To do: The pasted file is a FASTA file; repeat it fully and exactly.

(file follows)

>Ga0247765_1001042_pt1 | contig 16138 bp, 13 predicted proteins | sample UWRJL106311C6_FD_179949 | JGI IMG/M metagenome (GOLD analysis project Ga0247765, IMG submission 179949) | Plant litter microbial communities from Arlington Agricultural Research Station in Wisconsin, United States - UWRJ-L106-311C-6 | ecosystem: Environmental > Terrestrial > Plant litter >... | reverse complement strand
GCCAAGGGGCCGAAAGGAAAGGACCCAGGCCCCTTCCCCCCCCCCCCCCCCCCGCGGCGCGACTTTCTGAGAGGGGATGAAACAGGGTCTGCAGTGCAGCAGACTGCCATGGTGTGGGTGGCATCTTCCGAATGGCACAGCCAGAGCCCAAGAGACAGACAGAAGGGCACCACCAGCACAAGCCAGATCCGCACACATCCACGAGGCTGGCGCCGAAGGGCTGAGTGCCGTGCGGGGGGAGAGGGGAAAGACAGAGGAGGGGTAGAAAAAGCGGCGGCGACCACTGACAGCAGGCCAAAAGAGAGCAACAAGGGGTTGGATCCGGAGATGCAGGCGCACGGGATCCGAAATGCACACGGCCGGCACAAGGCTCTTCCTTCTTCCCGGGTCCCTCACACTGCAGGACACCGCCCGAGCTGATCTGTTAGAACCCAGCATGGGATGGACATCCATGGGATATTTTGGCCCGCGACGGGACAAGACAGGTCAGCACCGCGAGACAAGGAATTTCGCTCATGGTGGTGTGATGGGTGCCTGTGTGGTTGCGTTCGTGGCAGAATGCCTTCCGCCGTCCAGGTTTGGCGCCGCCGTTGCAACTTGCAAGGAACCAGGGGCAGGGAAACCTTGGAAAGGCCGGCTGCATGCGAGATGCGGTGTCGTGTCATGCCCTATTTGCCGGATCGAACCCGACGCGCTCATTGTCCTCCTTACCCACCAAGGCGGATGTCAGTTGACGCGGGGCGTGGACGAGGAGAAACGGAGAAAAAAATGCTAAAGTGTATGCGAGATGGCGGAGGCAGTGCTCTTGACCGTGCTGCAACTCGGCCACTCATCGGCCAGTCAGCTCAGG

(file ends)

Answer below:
>Ga0247765_1001042_pt1 | contig 16138 bp, 13 predicted proteins | sample UWRJL106311C6_FD_179949 | JGI IMG/M metagenome (GOLD analysis project Ga0247765, IMG submission 179949) | Plant litter microbial communities from Arlington Agricultural Research Station in Wisconsin, United States - UWRJ-L106-311C-6 | ecosystem: Environmental > Terrestrial > Plant litter >... | reverse complement strand
GCCAAGGGGCCGAAAGGAAAGGACCCAGGCCCCTTCCCCCCCCCCCCCCCCCCGCGGCGCGACTTTCTGAGAGGGGATGAAACAGGGTCTGCAGTGCAGCAGACTGCCATGGTGTGGGTGGCATCTTCCGAATGGCACAGCCAGAGCCCAAGAGACAGACAGAAGGGCACCACCAGCACAAGCCAGATCCGCACACATCCACGAGGCTGGCGCCGAAGGGCTGAGTGCCGTGCGGGGGGAGAGGGGAAAGACAGAGGAGGGGTAGAAAAAGCGGCGGCGACCACTGACAGCAGGCCAAAAGAGAGCAACAAGGGGTTGGATCCGGAGATGCAGGCGCACGGGATCCGAAATGCACACGGCCGGCACAAGGCTCTTCCTTCTTCCCGGGTCCCTCACACTGCAGGACACCGCCCGAGCTGATCTGTTAGAACCCAGCATGGGATGGACATCCATGGGATATTTTGGCCCGCGACGGGACAAGACAGGTCAGCACCGCGAGACAAGGAATTTCGCTCATGGTGGTGTGATGGGTGCCTGTGTGGTTGCGTTCGTGGCAGAATGCCTTCCGCCGTCCAGGTTTGGCGCCGCCGTTGCAACTTGCAAGGAACCAGGGGCAGGGAAACCTTGGAAAGGCCGGCTGCATGCGAGATGCGGTGTCGTGTCATGCCCTATTTGCCGGATCGAACCCGACGCGCTCATTGTCCTCCTTACCCACCAAGGCGGATGTCAGTTGACGCGGGGCGTGGACGAGGAGAAACGGAGAAAAAAATGCTAAAGTGTATGCGAGATGGCGGAGGCAGTGCTCTTGACCGTGCTGCAACTCGGCCACTCATCGGCCAGTCAGCTCAGG